Food & Drink: Workers, Costs and Quality
The UK food and drink industry is fighting battles on many fronts, more than one of them bound up with the challenges of Brexit. Paul Gander reports.
“In food and drink manufacturing, 30 percent of the permanent workforce is made up of EU nationals, while around 19percent of those working in higher-skilled manufacturing jobs are from the EU,” said Selga Speakman-Havard, policy manager for industrial strategy, skills and employment at the Food & Drink Federation (FDF).
Essential EU nationals
“The Brexit lens brings into sharper focus the challenges around the industry’s looming skills gap,” Speakman-Havard observed. Around 140,000 new workers will have to be found by 2024 if, as projected, a third of the industry’s workforce retires over the next decade.
Foreign-fuelled merger and acquisition (M&A) activity remained important through 2017. Carolyn Viney, director, Oghma Partners corporate nance advisors, highlighted a sharp contrast between overseas and domestic investment.
“In the first eight months of the year, we saw a marked slowdown in deals overall,” she says. “This suggests that Brexit may be starting to impact. Over the first two-thirds of the year, 42 percent of deals originated overseas, which is the highest level since 2010.”
Currency exchange rates have certainly made UK-based M&A targets a more tempting proposition for overseas investors. During 2017, Oghma advised Icelandic Group on the sale of its Seachill business to UK-headquartered meat specialist Hilton Food Group. Seachill is focused on chilled and frozen white fish and salmon and owns The Saucy Fish Co, the highly successful consumer brand.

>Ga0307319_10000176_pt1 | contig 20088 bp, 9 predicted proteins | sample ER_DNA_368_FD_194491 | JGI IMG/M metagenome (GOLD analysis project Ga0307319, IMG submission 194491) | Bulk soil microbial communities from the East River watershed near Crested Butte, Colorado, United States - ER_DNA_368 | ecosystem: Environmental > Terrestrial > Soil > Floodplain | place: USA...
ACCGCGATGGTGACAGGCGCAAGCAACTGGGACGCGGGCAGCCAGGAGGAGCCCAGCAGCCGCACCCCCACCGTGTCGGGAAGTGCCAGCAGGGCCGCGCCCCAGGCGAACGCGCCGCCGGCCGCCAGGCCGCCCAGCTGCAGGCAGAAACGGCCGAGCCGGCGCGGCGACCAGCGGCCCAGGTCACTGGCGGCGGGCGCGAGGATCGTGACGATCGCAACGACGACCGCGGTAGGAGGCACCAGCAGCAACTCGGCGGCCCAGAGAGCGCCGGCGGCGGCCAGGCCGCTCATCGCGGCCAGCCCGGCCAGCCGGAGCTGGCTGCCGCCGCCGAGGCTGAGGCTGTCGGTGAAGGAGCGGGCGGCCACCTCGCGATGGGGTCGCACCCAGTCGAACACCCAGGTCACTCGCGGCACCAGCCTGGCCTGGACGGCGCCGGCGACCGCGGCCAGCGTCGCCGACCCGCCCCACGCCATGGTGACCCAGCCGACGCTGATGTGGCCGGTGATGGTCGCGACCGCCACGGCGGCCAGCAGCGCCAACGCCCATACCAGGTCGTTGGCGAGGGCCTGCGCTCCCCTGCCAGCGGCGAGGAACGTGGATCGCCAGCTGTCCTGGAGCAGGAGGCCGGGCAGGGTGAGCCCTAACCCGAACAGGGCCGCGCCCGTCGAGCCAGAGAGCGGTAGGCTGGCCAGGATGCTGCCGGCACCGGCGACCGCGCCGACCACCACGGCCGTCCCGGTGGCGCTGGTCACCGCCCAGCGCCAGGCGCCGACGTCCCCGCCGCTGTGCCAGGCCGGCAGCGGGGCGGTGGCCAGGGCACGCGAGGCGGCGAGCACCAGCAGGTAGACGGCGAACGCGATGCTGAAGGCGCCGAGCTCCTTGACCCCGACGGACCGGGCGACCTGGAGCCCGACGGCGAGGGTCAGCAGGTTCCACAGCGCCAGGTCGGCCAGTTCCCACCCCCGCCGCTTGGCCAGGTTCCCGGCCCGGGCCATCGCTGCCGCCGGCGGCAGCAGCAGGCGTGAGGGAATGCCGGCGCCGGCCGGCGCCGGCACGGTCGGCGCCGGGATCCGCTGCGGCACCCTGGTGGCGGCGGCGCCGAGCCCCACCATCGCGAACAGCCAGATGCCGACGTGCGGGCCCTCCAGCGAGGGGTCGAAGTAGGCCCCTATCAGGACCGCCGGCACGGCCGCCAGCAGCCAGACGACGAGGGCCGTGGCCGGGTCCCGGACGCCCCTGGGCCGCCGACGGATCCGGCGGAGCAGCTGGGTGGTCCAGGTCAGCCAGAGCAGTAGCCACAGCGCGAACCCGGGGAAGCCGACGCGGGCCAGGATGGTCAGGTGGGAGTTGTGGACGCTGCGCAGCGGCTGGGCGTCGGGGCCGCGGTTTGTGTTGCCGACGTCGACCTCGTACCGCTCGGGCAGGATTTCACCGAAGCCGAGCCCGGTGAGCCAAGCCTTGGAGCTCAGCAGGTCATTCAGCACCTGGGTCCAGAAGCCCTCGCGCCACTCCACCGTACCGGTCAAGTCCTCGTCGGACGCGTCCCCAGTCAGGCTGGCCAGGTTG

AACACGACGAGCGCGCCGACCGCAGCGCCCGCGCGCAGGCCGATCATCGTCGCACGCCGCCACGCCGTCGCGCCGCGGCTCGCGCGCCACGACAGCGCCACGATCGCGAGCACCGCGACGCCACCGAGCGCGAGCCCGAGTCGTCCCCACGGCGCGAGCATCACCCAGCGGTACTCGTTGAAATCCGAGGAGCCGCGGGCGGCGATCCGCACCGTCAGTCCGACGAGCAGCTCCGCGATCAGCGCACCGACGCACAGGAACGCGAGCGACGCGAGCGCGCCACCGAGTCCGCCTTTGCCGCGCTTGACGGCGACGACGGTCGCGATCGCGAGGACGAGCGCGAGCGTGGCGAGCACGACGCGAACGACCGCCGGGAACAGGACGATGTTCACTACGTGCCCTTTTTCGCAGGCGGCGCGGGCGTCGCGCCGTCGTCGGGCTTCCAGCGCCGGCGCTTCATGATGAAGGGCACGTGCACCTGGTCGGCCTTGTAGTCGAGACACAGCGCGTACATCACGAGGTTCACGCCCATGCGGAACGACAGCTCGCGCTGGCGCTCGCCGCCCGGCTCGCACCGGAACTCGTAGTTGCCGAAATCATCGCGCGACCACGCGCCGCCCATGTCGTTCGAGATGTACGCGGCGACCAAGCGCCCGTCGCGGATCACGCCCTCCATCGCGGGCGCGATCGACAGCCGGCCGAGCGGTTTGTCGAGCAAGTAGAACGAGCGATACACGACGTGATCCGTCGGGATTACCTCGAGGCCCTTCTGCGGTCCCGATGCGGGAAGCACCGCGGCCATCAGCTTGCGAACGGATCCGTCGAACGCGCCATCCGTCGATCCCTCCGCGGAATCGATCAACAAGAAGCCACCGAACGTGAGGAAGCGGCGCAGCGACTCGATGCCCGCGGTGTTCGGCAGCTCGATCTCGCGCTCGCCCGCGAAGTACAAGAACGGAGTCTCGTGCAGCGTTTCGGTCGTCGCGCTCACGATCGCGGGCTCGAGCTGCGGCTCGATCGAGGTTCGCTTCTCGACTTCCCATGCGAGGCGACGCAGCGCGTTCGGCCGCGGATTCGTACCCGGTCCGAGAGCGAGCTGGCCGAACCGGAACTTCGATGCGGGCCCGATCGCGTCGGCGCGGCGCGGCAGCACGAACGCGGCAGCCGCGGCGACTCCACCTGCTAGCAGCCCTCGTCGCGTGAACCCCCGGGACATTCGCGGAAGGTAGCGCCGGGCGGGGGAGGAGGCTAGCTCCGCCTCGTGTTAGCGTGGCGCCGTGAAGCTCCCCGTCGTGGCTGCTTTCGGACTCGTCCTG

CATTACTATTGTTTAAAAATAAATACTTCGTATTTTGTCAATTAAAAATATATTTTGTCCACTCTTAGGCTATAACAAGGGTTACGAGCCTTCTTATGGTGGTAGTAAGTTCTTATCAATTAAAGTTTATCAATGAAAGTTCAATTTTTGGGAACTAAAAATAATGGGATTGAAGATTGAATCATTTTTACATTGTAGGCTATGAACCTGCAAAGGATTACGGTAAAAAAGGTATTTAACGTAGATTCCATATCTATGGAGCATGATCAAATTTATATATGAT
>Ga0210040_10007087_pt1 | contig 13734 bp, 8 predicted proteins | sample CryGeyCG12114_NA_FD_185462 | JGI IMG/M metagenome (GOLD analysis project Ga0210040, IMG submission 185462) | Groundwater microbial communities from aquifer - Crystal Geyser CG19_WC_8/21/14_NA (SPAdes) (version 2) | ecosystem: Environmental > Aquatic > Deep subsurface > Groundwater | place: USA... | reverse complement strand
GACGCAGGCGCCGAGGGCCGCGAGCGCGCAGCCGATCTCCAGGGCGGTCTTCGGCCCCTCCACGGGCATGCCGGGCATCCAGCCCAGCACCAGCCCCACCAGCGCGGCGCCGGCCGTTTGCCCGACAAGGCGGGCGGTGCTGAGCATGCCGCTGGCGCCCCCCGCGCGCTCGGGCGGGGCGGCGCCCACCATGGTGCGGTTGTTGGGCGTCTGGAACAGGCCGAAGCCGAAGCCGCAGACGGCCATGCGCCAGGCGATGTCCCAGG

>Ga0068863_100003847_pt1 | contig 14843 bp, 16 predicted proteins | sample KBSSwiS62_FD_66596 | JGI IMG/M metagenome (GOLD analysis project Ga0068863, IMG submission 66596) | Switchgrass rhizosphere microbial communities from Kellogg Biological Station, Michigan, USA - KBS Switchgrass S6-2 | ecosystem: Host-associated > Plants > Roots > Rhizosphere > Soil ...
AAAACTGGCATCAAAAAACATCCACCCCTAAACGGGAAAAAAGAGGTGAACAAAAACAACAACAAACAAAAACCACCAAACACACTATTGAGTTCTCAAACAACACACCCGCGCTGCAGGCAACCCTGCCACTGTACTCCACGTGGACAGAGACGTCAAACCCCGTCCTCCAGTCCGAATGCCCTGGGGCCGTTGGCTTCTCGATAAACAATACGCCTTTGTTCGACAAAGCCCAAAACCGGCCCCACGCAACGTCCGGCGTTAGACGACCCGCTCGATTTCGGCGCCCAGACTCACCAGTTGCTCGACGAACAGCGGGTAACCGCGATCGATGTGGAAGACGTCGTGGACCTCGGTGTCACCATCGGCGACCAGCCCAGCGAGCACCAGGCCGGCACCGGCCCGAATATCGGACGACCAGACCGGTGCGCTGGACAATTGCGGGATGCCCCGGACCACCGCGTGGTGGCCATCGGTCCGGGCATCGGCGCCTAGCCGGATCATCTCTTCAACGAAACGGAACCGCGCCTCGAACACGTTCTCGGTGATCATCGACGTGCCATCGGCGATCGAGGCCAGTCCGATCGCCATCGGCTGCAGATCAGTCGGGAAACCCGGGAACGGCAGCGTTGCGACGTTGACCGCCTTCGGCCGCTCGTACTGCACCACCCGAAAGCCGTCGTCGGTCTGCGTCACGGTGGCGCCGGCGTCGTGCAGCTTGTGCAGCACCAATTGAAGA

In February, America’s Kraft Heinz launched a surprise, hostile £115bn takeover bid for Unilever, which firmly rejected it. The bid was subsequently labelled a ‘misunderstanding’. What would have been the biggest M&A deal in UK corporate history is highly unlikely to be revived any time soon.
Expansion and rationalisation
South African soft drinks manufacturer Kingsley Beverage, for example, has been developing a (reported) £36m green field site in Peterborough, featuring Krones equipment.
Expansion and rationalisation go hand-in-hand. Earlier in the year, McCain’s announced a £100m expansion of its Scarborough plant while, at the same time, outsourcing its cold-store unit on the same site. In April, Tyrrells commissioned £2m of automation on its veg crisps line.
“The aim was to create significant quality differentiation between us and the competition,” Baxter explains. The company claims that eliminating manual handling has reduced damage to crisps and increased their packaged size by up to 50 percent.
For other brand-owners, capital investment was all about bringing in-house operations that had previously been contracted out. At the beginning of the year, Thatchers Cider commissioned an £8.3m KHS canning line at its Myrtle Farm facility in Somerset; it already has bottling and kegging on the same site.